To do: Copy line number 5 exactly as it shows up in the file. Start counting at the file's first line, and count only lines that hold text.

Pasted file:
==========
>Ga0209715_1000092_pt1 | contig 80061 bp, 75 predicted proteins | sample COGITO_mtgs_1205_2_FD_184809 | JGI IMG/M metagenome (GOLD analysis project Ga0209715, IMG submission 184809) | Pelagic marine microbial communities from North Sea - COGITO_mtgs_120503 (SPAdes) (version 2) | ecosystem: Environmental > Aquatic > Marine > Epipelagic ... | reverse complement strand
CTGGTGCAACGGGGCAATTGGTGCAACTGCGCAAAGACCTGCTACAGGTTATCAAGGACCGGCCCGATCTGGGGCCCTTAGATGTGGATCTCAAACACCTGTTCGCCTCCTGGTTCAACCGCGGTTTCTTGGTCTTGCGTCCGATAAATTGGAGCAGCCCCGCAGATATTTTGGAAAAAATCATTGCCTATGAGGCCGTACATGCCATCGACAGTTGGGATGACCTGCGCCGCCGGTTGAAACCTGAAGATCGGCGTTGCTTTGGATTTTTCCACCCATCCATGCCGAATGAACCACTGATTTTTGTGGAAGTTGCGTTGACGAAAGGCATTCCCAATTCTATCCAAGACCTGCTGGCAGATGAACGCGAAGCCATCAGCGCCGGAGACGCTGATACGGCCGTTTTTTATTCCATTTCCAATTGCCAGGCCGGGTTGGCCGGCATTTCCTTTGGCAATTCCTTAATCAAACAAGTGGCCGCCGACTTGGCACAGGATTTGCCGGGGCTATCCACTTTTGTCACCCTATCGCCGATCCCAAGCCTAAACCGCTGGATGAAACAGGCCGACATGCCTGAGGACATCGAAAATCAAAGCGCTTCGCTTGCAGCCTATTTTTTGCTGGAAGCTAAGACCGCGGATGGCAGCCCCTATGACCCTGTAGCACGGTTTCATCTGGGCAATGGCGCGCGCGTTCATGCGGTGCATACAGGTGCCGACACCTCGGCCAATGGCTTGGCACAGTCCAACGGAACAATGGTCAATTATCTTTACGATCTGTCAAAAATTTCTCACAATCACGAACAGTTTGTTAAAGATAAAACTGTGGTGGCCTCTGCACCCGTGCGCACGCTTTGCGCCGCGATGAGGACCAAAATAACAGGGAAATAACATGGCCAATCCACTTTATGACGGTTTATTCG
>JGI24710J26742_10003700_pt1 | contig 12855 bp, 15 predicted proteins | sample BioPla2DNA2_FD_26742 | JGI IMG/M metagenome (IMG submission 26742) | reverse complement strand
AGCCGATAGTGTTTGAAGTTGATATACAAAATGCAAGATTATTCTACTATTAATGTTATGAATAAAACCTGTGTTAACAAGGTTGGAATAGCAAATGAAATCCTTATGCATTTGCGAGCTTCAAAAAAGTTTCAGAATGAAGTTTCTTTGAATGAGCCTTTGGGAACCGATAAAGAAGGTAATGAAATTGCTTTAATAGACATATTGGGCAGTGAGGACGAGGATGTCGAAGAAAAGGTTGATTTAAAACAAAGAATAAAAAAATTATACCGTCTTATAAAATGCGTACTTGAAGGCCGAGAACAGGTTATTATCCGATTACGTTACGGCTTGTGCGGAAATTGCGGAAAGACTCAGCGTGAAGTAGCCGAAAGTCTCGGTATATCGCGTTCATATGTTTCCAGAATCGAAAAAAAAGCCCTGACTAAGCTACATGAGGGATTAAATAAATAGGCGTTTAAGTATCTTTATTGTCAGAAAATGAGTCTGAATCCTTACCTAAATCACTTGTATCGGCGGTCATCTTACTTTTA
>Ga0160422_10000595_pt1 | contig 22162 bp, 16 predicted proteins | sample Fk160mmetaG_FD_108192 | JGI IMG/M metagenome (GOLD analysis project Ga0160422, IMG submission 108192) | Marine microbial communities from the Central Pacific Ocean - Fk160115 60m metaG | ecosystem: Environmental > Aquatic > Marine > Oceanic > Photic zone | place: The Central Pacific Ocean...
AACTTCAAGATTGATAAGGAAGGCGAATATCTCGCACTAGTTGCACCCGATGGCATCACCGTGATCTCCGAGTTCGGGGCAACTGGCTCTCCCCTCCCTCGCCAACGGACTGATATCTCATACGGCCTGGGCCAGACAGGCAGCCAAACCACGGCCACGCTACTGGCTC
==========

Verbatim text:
>Ga0160422_10000595_pt1 | contig 22162 bp, 16 predicted proteins | sample Fk160mmetaG_FD_108192 | JGI IMG/M metagenome (GOLD analysis project Ga0160422, IMG submission 108192) | Marine microbial communities from the Central Pacific Ocean - Fk160115 60m metaG | ecosystem: Environmental > Aquatic > Marine > Oceanic > Photic zone | place: The Central Pacific Ocean...